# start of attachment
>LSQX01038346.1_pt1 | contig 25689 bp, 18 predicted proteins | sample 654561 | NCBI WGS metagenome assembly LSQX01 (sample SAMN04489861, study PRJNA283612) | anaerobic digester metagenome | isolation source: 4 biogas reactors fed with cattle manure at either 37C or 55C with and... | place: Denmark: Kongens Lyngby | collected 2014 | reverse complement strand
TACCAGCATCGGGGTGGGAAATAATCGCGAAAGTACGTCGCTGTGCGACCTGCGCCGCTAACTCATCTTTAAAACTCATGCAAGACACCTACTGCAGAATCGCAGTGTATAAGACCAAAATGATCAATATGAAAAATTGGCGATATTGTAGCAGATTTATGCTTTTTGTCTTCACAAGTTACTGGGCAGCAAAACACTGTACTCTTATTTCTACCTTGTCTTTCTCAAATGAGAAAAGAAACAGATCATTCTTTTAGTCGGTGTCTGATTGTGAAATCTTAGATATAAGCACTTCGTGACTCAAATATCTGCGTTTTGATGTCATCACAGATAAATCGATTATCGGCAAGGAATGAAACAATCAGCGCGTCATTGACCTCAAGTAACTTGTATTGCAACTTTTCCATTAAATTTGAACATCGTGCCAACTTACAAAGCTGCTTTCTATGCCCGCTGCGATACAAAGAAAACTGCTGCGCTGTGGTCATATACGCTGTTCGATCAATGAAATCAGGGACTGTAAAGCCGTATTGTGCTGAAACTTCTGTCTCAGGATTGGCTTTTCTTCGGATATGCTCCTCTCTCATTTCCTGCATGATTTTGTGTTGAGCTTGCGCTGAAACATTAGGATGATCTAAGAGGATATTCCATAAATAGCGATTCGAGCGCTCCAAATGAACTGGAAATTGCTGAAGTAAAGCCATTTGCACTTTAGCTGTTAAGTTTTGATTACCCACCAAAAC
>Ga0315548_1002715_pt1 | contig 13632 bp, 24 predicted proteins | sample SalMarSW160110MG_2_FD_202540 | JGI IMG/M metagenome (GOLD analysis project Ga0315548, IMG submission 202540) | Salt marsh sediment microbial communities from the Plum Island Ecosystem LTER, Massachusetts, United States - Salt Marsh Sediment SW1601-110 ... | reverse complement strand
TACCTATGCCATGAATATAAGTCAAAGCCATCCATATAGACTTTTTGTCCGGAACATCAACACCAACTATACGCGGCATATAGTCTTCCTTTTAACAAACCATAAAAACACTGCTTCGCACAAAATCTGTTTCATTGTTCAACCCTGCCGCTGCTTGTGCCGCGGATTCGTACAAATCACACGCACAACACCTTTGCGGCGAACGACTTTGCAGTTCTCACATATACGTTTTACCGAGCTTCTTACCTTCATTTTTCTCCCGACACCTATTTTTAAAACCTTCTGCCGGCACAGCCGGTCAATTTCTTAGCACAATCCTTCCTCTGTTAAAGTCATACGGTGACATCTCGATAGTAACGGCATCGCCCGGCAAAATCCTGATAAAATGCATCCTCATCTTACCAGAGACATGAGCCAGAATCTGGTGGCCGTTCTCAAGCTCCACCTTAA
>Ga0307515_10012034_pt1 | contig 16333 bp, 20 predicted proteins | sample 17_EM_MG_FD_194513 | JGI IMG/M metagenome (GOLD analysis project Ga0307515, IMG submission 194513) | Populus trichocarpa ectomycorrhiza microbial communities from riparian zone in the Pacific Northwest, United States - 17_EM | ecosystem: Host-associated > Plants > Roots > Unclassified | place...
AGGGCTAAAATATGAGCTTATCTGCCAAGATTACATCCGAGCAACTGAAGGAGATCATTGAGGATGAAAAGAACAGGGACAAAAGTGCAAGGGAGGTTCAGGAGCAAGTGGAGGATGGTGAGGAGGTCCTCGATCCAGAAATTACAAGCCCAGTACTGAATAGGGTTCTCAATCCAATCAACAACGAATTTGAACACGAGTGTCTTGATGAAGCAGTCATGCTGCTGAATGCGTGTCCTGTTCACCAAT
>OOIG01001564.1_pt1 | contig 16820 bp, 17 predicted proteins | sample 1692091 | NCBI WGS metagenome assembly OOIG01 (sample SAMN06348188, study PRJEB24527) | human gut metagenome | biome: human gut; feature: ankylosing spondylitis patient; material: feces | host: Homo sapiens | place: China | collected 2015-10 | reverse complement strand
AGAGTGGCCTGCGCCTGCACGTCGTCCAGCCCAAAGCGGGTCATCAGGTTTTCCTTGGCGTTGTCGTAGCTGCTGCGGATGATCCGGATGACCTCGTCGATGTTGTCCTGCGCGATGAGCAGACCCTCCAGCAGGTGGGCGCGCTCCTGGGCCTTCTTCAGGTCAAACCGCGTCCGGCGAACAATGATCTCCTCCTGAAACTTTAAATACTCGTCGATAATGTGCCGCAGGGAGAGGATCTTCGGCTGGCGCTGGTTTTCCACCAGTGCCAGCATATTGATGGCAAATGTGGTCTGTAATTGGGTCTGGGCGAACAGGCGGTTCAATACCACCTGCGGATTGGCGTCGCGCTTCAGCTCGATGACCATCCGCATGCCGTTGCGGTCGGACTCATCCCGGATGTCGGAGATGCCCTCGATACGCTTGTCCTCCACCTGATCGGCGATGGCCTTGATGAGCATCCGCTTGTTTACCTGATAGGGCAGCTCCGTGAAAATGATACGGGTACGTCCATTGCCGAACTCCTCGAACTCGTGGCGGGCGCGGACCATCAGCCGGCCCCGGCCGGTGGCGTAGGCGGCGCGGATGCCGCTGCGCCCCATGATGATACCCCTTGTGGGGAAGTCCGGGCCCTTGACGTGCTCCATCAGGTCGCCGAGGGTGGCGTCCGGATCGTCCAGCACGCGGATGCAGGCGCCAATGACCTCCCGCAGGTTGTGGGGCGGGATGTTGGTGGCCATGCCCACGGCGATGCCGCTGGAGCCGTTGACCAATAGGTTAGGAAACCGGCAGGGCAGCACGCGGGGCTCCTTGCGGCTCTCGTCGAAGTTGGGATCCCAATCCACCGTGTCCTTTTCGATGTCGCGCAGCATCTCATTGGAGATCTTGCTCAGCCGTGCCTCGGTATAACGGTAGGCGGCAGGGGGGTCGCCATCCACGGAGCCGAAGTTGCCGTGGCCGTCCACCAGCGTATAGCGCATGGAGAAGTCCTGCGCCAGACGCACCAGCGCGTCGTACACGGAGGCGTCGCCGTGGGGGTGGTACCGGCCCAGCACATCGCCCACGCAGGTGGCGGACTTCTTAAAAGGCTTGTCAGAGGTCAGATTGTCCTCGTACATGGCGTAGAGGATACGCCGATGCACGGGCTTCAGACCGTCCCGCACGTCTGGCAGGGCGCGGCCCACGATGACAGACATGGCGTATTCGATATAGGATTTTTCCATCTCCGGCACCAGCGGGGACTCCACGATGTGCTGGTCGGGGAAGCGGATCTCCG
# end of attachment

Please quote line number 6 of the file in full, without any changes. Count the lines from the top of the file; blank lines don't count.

AGGGCTAAAATATGAGCTTATCTGCCAAGATTACATCCGAGCAACTGAAGGAGATCATTGAGGATGAAAAGAACAGGGACAAAAGTGCAAGGGAGGTTCAGGAGCAAGTGGAGGATGGTGAGGAGGTCCTCGATCCAGAAATTACAAGCCCAGTACTGAATAGGGTTCTCAATCCAATCAACAACGAATTTGAACACGAGTGTCTTGATGAAGCAGTCATGCTGCTGAATGCGTGTCCTGTTCACCAAT